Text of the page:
information gathering – xss notes

XSS notes from testing

‘;alert(String.fromCharCode(88,83,83))//\’;alert(String.fromCharCode(88,83,83))//”;alert(String.fromCharCode(88,83,83))//\”;alert(String.fromCharCode(88,83,83))//–></SCRIPT>”>’><SCRIPT>alert(String.fromCharCode(88,83,83))</SCRIPT>

Malformed IMG tags. Originally found by Begeek (but cleaned up and shortened to work in all browsers), this XSS vector uses the relaxed rendering engine to create our XSS vector within an IMG tag that should be encapsulated within quotes. I assume this was originally meant to correct sloppy coding. This would make it significantly more difficult to correctly parse apart an HTML tag:

dl<IMG “””><SCRIPT>alert(“Test for XSS”)</SCRIPT>”>

XSS popup

<IMG “””><SCRIPT>alert(“Test for XSS”)</SCRIPT>”>

‘;alert(String.fromCharCode(88,83,83))//\’;alert(String.fromCharCode(88,83,83))//”;alert(String.fromCharCode(88,83,83))//\”;alert(String.fromCharCode(88,83,83))//–></SCRIPT>”>’><SCRIPT>alert(String.fromCharCode(88,83,83))</SCRIPT>

<script>alert(test!)</script>

<SCRIPT>alert(“Test for XSS”)</SCRIPT>
Performing this simple test verifies two important things. First, the contents of the message (XSS test!) can be replaced with arbitrary data that gets returned from the web server to the clients browser. Second, whatever processing the server-side application is performing on data (if any?), it is insufficient to prevent us from injecting JavaScript code that is executable.

Guide to fix

https://www.owasp.org/index.php/XSS_%28Cross_Site_Scripting%29_Prevention_Cheat_Sheet#Untrusted_Data

Untrusted Data

Untrusted data is most often data that comes from the HTTP request, in the form of URL parameters, form fields, headers, or cookies. But data that comes from databases, web services, and other sources is frequently untrusted from a security perspective. That is, untrusted data is input that can be manipulated to contain a web attack payload. The OWASP Code Review Guide has a decent list of methods that return untrusted data in various languages, but you should be careful about your own methods as well.

Untrusted data should always be treated as though it contains an attack. That means you should not send it anywhere without taking steps to make sure that any attacks are detected and neutralized. As applications get more and more interconnected, the likelihood of a buried attack being decoded or executed by a downstream interpreter increases rapidly.

Traditionally, input validation has been the preferred approach for handling untrusted data. However, input validation is not a great solution for injection attacks. First, input validation is typically done when the data is received, before the destination is known. That means that we don’t know which characters might be significant in the target interpreter. Second, and possibly even more importantly, applications must allow potentially harmful characters in. For example, should poor Mr. O’Malley be prevented from registering in the database simply because SQL considers ‘ a special character?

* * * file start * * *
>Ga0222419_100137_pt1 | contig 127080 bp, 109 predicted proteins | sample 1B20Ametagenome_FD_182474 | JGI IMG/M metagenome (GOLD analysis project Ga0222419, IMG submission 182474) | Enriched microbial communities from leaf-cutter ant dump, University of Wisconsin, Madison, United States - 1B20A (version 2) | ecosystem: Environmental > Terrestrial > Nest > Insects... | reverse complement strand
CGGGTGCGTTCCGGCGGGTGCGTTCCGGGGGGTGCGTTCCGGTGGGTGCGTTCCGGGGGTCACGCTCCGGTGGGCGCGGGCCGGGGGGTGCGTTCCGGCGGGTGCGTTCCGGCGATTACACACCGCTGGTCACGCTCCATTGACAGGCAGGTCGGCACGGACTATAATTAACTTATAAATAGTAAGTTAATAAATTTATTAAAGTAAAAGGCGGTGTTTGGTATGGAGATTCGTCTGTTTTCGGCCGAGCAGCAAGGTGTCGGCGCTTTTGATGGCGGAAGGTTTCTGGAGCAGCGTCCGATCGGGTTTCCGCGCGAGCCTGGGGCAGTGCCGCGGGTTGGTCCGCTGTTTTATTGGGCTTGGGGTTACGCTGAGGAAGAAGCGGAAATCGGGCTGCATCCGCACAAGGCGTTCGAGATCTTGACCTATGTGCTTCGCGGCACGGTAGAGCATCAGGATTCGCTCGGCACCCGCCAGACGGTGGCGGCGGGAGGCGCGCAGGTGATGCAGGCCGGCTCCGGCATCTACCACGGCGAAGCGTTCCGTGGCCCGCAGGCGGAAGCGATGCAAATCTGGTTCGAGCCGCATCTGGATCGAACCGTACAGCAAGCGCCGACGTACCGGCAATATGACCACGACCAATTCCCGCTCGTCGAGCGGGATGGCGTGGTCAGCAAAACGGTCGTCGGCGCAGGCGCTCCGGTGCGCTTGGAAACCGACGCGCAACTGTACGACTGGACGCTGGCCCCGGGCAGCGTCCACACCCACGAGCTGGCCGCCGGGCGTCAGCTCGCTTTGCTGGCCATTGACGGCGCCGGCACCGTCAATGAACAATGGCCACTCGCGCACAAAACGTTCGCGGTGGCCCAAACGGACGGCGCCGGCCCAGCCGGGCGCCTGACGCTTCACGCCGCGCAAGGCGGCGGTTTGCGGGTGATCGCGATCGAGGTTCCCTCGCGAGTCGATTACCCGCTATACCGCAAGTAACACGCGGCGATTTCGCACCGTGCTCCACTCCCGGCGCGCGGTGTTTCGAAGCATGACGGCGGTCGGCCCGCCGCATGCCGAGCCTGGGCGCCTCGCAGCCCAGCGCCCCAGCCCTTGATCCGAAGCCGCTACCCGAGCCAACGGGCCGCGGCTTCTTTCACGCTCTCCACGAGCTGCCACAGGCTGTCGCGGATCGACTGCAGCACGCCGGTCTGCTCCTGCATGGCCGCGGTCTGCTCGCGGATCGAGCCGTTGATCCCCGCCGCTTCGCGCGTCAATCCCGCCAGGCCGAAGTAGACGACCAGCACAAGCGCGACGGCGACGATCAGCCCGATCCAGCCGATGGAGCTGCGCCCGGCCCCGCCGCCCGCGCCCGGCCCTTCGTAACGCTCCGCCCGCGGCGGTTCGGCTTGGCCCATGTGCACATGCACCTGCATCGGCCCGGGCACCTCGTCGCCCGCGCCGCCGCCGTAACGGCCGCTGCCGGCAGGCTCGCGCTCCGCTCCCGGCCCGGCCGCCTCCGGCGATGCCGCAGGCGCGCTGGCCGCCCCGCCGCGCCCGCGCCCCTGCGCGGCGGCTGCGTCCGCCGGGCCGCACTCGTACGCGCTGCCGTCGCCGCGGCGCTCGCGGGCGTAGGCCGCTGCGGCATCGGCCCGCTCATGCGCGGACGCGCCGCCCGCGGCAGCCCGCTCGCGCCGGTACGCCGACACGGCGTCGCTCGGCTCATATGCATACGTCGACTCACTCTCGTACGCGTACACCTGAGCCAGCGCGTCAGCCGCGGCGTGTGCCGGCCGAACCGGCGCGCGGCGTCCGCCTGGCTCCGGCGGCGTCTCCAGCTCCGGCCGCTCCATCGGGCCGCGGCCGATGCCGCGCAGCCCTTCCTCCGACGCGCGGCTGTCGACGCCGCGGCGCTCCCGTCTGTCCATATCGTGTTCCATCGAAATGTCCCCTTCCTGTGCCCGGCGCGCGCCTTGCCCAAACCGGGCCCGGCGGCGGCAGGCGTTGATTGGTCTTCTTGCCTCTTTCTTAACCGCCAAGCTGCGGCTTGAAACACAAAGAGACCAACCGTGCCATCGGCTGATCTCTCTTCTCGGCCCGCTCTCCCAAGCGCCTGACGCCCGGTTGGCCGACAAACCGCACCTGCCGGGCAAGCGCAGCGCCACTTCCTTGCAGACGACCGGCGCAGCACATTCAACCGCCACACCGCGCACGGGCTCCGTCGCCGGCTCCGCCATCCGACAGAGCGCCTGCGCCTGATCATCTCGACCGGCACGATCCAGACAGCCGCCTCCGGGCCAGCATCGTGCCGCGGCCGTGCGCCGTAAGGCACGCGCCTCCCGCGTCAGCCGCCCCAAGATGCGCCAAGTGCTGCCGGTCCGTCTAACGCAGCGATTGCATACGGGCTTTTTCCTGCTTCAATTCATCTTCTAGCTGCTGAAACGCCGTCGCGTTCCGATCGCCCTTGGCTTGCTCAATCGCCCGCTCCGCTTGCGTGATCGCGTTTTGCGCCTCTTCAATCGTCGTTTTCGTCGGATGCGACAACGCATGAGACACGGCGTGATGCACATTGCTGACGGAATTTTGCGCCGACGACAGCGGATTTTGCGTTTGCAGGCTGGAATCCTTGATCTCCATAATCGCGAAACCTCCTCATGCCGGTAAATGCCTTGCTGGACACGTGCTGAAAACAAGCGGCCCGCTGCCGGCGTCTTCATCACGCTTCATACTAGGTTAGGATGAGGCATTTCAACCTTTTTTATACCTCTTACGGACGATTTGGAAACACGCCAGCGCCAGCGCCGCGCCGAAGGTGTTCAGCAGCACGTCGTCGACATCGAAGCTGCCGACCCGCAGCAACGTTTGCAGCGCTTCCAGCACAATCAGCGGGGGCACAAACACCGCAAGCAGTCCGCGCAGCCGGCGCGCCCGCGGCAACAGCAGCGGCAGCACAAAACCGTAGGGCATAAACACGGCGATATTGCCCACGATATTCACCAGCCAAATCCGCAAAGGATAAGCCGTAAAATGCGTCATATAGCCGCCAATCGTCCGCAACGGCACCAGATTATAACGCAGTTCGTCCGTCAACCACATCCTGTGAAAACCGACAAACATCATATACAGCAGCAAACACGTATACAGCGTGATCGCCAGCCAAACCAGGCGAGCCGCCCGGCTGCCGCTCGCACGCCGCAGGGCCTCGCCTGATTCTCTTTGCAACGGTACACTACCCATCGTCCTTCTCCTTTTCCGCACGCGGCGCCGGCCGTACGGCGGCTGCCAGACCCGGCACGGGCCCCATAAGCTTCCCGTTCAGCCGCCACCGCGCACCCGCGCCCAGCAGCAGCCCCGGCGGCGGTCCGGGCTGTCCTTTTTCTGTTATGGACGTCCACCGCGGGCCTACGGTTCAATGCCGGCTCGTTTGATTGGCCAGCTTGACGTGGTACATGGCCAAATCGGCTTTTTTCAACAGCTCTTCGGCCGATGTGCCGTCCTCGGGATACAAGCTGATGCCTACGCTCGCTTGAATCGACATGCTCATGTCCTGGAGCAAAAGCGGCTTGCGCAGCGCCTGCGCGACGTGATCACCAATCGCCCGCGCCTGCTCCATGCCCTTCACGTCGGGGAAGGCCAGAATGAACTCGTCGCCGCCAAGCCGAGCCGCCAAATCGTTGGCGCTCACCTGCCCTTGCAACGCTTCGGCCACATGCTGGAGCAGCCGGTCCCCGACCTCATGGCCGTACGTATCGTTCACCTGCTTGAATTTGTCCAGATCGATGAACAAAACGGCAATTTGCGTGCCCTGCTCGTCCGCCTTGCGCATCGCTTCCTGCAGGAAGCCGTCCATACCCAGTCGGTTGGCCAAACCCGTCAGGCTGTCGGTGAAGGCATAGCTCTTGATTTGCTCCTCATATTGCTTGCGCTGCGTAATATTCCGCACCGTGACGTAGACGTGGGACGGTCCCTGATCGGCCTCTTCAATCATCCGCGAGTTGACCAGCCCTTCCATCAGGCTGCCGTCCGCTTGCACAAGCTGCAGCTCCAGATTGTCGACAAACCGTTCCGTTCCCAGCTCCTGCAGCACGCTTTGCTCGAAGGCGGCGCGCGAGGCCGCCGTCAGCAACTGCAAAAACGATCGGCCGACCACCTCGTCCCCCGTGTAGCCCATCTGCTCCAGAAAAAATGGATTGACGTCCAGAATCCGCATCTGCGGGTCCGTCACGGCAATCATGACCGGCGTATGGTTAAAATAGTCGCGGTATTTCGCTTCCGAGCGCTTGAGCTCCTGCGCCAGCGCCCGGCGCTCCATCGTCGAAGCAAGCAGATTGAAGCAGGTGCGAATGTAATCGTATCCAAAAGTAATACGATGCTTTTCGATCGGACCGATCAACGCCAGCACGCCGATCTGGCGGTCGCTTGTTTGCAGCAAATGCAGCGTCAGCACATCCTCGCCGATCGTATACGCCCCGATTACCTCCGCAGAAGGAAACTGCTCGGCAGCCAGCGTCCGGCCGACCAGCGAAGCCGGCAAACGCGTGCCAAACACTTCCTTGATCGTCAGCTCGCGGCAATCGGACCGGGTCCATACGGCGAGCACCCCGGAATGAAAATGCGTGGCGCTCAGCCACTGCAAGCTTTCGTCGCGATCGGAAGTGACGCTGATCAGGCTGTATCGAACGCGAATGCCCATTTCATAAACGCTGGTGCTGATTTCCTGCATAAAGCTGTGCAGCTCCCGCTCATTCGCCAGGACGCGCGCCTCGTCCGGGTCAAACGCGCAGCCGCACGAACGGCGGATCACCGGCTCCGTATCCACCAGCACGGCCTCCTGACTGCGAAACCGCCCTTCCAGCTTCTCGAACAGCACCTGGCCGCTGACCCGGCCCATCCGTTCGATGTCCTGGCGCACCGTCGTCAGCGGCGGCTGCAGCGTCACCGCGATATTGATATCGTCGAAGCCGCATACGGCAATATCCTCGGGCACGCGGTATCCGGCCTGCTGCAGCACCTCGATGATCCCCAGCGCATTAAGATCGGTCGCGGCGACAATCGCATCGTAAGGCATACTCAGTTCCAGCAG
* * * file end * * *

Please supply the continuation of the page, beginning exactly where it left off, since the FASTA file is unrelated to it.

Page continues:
While input validation is important and should always be performed, it is not a complete solution for injection attacks. It’s better to think of input validation as defense in depth and use escaping as described below as the primary defense.
Escaping (aka Output Encoding)

“Escaping” is a technique used to ensure that characters are treated as data, not as characters that are relevant to the interpreter’s parser. There are lots of different types of escaping, sometimes confusingly called output “encoding.” Some of these techniques define a special “escape” character, and other techniques have a more sophisticated syntax that involves several characters.

Do not confuse output escaping with the notion of Unicode character encoding, which involves mapping a Unicode character to a sequence of bits. This level of encoding is automatically decoded, and does not defuse attacks. However, if there are misunderstandings about the intended charset between the server and browser, it may cause unintended characters to be communicated, possibly enabling XSS attacks. This is why it is still important to specify the Unicode character encoding (charset), such as UTF-8, for all communications.

Escaping is the primary means to make sure that untrusted data can’t be used to convey an injection attack. There is no harm in escaping data properly – it will still render in the browser properly. Escaping simply lets the interpreter know that the data is not intended to be executed, and therefore prevents attacks from working.

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OWASP WebGoat – page http://IP-Address:8080/WebGoat/attack?Screen=74&menu=1200

The user name box is vulnerable to encoded XSS<SCRIPT>alert("Your session has been lifted: " + document.cookie);</SCRIPT>

If you drop this script into User Name and press login it will fail.
To encode go to online site http://yehg.net/encoding/

On yehg site place alert(“Your session has been lifted: ” + document.cookie); into the large middle box and press encodeURLComponent

This will encode the XSS to this

%3Cscript%3Ealert(%22Your%20session%20has%20been%20lifted%3A%20%22%20%2B%20document.cookie)%3B%3C%2Fscript%3E

And once you place this encoded script into the User Name: and press Login you should get a popup saying
Your session has been lifted: JSESSIONID=E2D4BF79EEC0E46B432151015074BAC5; _session_id=c27142b7d832a29c122343f4ce76acd82b1c

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